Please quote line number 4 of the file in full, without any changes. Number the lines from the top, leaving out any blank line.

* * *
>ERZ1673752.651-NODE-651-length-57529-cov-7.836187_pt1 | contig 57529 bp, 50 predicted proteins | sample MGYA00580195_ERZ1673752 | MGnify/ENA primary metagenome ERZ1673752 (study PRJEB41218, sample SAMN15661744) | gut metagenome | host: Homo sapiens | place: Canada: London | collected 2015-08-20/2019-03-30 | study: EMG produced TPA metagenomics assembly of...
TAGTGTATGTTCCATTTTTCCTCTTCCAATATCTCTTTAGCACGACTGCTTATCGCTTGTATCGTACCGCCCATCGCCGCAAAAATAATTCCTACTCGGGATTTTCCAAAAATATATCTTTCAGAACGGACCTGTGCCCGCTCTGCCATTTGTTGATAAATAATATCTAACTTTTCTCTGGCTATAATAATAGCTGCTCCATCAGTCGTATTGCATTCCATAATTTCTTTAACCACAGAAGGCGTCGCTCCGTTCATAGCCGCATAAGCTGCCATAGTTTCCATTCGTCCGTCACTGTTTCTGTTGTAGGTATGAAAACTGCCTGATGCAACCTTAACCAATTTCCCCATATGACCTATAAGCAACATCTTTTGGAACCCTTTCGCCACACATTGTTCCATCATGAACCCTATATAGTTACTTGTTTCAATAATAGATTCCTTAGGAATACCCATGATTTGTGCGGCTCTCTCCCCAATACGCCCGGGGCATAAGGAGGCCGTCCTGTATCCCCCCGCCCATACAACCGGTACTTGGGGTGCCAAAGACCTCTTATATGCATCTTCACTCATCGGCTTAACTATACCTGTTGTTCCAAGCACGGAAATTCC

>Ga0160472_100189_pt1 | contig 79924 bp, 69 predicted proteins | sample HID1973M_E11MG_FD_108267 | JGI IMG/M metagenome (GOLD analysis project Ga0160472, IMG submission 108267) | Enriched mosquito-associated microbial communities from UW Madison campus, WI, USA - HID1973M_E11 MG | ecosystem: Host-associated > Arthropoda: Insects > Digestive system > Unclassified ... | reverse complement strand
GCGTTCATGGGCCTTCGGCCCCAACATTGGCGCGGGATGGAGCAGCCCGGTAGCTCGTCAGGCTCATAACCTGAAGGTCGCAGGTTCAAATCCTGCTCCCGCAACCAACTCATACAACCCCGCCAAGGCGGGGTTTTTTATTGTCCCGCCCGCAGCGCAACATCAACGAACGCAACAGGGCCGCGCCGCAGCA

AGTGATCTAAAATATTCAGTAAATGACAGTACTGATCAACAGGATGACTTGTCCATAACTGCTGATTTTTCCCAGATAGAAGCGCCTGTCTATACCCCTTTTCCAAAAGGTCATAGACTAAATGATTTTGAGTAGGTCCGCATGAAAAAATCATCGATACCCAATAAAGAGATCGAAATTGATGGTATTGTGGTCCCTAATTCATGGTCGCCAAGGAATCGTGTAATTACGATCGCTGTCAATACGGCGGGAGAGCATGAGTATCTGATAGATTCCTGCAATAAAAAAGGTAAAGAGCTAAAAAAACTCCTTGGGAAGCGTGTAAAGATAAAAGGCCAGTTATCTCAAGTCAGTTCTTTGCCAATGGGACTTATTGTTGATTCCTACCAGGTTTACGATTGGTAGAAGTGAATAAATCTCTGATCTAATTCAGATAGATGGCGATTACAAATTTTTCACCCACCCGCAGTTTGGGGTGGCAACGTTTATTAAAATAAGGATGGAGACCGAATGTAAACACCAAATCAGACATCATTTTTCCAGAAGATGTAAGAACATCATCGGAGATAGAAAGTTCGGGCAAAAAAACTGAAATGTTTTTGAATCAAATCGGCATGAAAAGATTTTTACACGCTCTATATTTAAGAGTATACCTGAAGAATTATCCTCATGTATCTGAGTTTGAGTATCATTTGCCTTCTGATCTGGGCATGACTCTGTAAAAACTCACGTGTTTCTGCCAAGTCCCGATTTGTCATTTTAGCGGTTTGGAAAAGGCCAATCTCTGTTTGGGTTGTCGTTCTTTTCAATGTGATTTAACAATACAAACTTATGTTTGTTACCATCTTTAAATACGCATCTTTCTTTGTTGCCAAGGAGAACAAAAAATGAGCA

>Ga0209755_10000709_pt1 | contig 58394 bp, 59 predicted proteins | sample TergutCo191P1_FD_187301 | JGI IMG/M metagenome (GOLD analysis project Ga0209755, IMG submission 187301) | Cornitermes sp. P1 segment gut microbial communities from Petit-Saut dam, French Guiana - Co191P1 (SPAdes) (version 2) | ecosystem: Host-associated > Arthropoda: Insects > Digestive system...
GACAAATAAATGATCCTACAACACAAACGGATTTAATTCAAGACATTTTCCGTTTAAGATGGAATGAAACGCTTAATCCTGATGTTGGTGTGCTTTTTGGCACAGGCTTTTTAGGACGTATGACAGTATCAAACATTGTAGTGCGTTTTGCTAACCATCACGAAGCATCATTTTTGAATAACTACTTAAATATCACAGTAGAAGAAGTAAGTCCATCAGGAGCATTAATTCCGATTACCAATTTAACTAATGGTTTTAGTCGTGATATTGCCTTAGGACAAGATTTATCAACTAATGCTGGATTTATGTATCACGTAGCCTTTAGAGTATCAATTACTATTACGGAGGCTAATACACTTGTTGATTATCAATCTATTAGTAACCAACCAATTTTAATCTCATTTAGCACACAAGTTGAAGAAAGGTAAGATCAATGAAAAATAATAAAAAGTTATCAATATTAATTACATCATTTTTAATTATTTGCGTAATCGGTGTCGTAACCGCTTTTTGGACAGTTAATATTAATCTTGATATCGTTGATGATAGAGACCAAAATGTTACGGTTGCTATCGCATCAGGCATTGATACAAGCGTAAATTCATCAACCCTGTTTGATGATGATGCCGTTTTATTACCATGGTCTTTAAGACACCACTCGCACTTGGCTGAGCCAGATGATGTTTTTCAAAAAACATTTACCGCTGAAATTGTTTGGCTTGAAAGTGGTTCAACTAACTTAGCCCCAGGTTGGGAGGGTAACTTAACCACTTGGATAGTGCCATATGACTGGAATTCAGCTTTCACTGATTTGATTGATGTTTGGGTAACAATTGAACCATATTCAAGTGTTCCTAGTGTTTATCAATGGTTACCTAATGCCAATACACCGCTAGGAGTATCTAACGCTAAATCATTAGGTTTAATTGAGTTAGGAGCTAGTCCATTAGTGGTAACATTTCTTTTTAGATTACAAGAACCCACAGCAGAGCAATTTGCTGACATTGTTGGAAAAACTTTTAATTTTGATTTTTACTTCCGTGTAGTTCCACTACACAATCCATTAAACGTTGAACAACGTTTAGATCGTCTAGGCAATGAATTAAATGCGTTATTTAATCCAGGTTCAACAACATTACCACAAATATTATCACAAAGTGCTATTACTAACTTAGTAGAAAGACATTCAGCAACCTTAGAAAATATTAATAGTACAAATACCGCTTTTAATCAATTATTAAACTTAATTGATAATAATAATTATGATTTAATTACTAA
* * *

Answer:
GCGTTCATGGGCCTTCGGCCCCAACATTGGCGCGGGATGGAGCAGCCCGGTAGCTCGTCAGGCTCATAACCTGAAGGTCGCAGGTTCAAATCCTGCTCCCGCAACCAACTCATACAACCCCGCCAAGGCGGGGTTTTTTATTGTCCCGCCCGCAGCGCAACATCAACGAACGCAACAGGGCCGCGCCGCAGCA